Scotland accused of imitating England on buses


Campaigners have accused the Scottish Government of ‘a brazen attempt to revive the failed policy of bus deregulation’ by ‘coercing’ local authorities into signing up to bus partnership models at the expense of possible public control.

The Association of British Commuters (ABC) said Scotland’s approach was ‘a clear imitation of England’s National Bus Strategy’, which it has also criticised on the same grounds.

A consultation on the implementation of the Transport (Scotland) Act 2019, which in theory gives local authorities the right to choose between bus partnerships, franchising and municipal ownership, closed on Wednesday (6 October).

However, the ABC said Transport Scotland had already thrown a huge obstacle in its path with the Bus Partnership Fund, which makes forming a deregulated ‘bus partnership’ a condition of access to £500m bus infrastructure funding.

It accused Transport Scotland of pressuring local authorities to sign up to deregulated bus partnerships since before the consultation began, ‘reflecting the coercive approach of England’s National Bus Strategy’.

It said the fund means ‘the Scottish government has effectively committed to continued bus deregulation as their default position’ and that its stance ‘completely rules out the possibility of cross-subsidy; as well as the integration and growth of Scotland’s bus networks’.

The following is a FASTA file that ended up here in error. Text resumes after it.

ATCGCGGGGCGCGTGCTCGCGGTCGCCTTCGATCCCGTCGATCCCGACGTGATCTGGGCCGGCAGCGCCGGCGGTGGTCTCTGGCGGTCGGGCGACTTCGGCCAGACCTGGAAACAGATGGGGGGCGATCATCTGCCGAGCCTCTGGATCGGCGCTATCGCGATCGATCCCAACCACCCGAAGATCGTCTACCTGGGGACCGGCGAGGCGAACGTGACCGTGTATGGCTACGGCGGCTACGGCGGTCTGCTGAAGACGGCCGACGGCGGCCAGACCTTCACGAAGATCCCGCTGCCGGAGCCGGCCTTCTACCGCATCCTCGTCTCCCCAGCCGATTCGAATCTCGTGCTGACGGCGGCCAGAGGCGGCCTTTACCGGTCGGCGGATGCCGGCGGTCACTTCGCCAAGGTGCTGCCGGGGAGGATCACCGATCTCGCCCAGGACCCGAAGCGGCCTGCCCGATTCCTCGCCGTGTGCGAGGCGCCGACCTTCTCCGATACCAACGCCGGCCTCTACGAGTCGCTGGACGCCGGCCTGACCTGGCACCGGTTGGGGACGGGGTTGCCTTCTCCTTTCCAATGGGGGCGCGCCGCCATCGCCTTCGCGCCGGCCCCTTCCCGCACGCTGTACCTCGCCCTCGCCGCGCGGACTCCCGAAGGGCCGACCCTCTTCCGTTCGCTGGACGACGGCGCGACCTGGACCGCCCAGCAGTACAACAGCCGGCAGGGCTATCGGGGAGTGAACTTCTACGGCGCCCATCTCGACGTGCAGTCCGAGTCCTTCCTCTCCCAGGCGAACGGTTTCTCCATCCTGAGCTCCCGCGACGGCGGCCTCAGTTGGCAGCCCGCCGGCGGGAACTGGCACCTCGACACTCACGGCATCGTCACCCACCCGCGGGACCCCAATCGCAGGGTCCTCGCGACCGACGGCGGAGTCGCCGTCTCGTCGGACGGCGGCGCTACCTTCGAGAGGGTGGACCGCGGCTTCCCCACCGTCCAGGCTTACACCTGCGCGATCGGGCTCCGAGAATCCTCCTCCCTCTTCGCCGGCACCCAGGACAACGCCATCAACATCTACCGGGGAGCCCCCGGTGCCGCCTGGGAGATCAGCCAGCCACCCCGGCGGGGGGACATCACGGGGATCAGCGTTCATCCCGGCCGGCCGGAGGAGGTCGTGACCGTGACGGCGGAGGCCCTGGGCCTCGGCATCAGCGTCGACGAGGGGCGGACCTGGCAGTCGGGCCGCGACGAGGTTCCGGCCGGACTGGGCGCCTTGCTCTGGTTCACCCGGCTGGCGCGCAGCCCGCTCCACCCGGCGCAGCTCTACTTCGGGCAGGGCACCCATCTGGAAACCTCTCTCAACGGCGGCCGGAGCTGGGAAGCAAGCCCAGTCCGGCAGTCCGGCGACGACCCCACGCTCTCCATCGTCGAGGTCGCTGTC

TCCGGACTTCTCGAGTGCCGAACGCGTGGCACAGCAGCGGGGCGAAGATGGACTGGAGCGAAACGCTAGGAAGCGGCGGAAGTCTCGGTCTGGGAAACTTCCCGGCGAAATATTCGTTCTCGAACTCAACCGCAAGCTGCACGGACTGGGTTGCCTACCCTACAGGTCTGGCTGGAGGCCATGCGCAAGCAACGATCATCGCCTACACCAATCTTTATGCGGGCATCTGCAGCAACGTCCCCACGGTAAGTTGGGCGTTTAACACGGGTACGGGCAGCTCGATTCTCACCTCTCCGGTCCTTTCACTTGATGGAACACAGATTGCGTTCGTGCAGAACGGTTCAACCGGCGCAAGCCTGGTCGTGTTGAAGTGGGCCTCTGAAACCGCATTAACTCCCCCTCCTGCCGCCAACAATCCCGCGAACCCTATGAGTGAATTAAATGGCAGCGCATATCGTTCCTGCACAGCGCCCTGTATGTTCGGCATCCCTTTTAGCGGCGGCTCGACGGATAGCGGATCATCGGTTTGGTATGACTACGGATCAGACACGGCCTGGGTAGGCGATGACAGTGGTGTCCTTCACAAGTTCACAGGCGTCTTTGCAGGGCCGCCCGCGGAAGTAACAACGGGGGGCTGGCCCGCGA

According to the Transport Scotland website, the Bus Partnership Fund will enable local authorities to work in partnership with bus operators, to develop and deliver ambitious schemes that incorporate bus priority measures.

It adds: ‘The Fund will focus on the evidence of how bus services will be improved by addressing congestion, but the partnership approach is also expected to leverage other bus service improvements.’

A Transport Scotland spokesperson told Transport Network: ‘We expect Bus Partnership Fund (BPF) applications to be from local authorities in partnerships working towards Bus Service Improvement Partnership (BSIP) status, as defined by the Transport (Scotland) Act 2019.

‘This link is to ensure that the measures sought by local transport authorities are relevant to the needs of services and passengers across their network, so the funding leverages further action and investment from partners via match in kind.

‘A bid for funding through the BPF does not prevent a local authority from exploring any of the toolkit of options offered by the Act and there are no restrictions within the fund criteria on the ownership or management model associated with an application bid.’

Road Expo Scotland and Bridges Scotland will take place from 1-2 December 2021, returning to the purpose-built SEC Glasgow.

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